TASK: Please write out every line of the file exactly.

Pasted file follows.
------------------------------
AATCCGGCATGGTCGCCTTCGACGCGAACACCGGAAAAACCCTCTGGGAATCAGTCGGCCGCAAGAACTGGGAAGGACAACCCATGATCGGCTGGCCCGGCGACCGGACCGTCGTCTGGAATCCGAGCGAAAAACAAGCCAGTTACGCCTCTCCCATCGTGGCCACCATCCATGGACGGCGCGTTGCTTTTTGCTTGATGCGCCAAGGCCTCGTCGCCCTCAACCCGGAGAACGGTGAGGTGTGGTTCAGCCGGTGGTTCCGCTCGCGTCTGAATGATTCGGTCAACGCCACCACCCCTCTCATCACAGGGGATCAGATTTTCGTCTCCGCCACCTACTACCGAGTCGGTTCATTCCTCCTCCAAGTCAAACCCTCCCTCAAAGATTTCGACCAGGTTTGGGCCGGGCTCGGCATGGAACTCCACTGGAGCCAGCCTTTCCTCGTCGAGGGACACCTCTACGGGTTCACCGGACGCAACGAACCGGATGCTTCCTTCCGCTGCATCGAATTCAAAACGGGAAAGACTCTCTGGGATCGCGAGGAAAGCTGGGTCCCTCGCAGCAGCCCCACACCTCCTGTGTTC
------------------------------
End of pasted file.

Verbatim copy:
AATCCGGCATGGTCGCCTTCGACGCGAACACCGGAAAAACCCTCTGGGAATCAGTCGGCCGCAAGAACTGGGAAGGACAACCCATGATCGGCTGGCCCGGCGACCGGACCGTCGTCTGGAATCCGAGCGAAAAACAAGCCAGTTACGCCTCTCCCATCGTGGCCACCATCCATGGACGGCGCGTTGCTTTTTGCTTGATGCGCCAAGGCCTCGTCGCCCTCAACCCGGAGAACGGTGAGGTGTGGTTCAGCCGGTGGTTCCGCTCGCGTCTGAATGATTCGGTCAACGCCACCACCCCTCTCATCACAGGGGATCAGATTTTCGTCTCCGCCACCTACTACCGAGTCGGTTCATTCCTCCTCCAAGTCAAACCCTCCCTCAAAGATTTCGACCAGGTTTGGGCCGGGCTCGGCATGGAACTCCACTGGAGCCAGCCTTTCCTCGTCGAGGGACACCTCTACGGGTTCACCGGACGCAACGAACCGGATGCTTCCTTCCGCTGCATCGAATTCAAAACGGGAAAGACTCTCTGGGATCGCGAGGAAAGCTGGGTCCCTCGCAGCAGCCCCACACCTCCTGTGTTC